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Toxicol Lett. 2017 Apr 15;272:75-83. doi: 10.1016/j.toxlet.2017.03.011. Epub 2017 Mar 12.

Curcumin attenuates BPA-induced insulin resistance in HepG2 cells through suppression of JNK/p38 pathways.

Author information

1
Department of Nutrition and Food Safety, School of Public Health, Nanjing Medical University, Nanjing 211166, China.
2
Yangzhou Municipal Center for Disease Control and Prevention, Yangzhou 225002, China.
3
Department of Nutrition and Food Safety, School of Public Health, Nanjing Medical University, Nanjing 211166, China. Electronic address: cyzhong@njmu.edu.cn.

Abstract

Bisphenol A (BPA) is an artificial environmental endocrine disrupting chemicals. Accumulating evidence indicates that exposure to BPA contributes to insulin resistance through diverse mechanism including inflammation and oxidative stress. Previous studies have suggested curcumin as a safe phytochemical which can improve obesity-related insulin resistance, inflammation and oxidative stress. The present study aimed to investigate the ability of curcumin to prevent BPA-induced insulin resistance in vitro and the underlying mechanism. Following the establishmet of in vitro insulin resistance via BPA treatment in human liver HepG2 cells, the protective effects of curcumin were determiend. We showed that treatment of HepG2 cells with 100nM BPA for 5days induced significantly decreased glucose consumption, impaired insulin signaling, elevation of pro-inflammatory cytokines and oxidative stress, and activation of signaling pathways; inhibition of JNK and p38 pathways, but not ERK nor NF-κB pathways, improved glucose consumption and insulin signaling in BPA-treated HepG2 cells. Moreover, we revealed that curcumin effectively attenuated the spectrum of effects of BPA-triggered insulin resistance, whereas pretreatment with JNK and p38 agonist anisomycin could significantly compensate the effects caused by curcumin. These data illustrated the role of JNK/p38 activation in BPA-induced insulin resistance and suggested curcumin as a promising candidate for the intervention of BPA-induced insulin resistance.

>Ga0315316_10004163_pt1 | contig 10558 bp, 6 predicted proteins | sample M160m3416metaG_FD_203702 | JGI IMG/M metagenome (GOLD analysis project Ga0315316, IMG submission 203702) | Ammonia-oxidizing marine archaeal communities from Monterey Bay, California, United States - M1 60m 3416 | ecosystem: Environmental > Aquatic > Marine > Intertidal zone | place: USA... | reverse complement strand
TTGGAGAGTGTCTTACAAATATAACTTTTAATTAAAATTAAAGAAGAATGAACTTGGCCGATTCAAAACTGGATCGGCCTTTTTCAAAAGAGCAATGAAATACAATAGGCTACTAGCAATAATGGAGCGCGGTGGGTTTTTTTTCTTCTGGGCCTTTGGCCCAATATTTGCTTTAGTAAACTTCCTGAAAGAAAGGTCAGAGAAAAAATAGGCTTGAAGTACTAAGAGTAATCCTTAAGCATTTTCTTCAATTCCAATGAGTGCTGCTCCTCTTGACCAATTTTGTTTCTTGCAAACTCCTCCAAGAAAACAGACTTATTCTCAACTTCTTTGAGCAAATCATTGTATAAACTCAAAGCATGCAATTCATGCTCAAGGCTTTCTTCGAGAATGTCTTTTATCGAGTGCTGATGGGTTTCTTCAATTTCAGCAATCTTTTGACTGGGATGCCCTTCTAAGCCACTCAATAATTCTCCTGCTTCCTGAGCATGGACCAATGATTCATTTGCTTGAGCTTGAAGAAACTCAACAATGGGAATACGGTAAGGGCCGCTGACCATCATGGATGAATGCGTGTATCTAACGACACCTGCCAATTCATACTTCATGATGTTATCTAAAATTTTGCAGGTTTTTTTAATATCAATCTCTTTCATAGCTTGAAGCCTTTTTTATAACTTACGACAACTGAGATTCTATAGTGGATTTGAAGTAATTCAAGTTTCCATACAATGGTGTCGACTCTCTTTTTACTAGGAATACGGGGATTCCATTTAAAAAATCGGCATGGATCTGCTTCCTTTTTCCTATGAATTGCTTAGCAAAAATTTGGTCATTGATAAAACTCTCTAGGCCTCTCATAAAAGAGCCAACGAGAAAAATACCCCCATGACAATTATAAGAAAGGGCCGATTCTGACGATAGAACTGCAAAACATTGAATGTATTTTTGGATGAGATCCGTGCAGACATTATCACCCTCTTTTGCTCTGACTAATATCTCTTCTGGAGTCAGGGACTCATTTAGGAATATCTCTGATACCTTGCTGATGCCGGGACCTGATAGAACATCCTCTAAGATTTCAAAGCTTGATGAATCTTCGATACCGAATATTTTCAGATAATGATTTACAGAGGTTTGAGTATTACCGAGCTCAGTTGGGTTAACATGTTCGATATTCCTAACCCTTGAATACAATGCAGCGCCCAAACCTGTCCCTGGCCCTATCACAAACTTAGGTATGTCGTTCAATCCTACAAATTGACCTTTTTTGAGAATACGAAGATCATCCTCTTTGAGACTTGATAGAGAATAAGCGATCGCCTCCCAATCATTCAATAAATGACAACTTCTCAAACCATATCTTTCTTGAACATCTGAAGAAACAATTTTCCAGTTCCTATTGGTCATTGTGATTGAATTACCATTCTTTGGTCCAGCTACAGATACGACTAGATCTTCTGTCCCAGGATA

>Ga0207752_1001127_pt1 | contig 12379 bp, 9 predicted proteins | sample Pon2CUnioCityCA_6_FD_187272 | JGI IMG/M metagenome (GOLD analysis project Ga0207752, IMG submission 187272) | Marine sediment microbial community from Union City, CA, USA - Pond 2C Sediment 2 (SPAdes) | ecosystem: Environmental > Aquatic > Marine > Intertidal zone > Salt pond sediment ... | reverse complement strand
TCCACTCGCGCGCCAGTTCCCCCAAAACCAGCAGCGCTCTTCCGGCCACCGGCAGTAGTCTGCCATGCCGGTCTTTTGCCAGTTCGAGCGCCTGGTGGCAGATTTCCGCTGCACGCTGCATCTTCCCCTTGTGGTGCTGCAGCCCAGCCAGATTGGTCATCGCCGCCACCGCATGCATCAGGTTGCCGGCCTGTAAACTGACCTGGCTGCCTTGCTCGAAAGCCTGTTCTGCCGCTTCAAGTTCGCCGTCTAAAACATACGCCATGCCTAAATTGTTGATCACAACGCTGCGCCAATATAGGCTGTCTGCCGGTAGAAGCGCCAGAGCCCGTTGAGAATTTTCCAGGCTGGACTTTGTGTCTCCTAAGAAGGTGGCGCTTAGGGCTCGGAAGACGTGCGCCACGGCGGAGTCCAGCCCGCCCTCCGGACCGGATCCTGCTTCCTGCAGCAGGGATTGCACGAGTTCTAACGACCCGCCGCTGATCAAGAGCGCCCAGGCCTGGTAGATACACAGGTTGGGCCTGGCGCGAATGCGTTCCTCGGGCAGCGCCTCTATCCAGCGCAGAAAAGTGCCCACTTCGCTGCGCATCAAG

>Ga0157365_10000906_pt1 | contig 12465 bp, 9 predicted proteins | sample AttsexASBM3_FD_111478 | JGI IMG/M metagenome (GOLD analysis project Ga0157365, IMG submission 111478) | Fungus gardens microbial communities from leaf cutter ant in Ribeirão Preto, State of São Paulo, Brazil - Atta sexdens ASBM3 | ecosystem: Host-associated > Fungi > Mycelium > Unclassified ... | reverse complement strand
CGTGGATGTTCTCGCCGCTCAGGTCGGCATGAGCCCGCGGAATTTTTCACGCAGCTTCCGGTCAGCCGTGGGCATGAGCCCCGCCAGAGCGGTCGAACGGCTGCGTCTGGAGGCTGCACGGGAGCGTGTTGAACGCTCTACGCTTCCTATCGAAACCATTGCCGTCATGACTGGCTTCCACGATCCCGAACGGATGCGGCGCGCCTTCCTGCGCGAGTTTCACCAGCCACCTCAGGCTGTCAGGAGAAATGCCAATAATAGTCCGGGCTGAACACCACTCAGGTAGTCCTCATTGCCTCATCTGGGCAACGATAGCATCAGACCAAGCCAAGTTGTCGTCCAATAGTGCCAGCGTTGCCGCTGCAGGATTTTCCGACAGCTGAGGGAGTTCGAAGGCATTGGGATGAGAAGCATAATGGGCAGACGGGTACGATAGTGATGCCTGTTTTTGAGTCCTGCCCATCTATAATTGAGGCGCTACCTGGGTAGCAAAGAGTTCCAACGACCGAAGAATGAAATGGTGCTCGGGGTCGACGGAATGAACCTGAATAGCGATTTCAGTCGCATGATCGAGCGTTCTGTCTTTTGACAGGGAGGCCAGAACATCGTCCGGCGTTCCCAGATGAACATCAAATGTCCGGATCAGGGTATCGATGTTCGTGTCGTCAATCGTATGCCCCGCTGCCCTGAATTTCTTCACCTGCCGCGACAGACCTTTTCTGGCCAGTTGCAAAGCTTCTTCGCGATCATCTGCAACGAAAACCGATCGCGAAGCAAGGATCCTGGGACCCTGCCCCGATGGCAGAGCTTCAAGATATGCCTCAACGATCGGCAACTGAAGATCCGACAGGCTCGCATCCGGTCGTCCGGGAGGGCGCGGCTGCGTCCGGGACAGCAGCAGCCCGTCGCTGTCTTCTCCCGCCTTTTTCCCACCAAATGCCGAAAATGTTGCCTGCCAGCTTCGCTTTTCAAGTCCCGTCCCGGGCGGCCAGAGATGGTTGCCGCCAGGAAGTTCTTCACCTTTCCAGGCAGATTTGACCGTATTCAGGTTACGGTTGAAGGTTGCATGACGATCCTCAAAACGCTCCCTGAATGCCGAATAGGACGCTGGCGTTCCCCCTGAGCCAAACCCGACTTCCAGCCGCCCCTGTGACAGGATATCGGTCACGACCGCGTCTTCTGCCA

KEYWORDS:

BPA; Curcumin; Insulin resistance; Intervention; MAPK

PMID:
28300666
DOI:
10.1016/j.toxlet.2017.03.011
[Indexed for MEDLINE]

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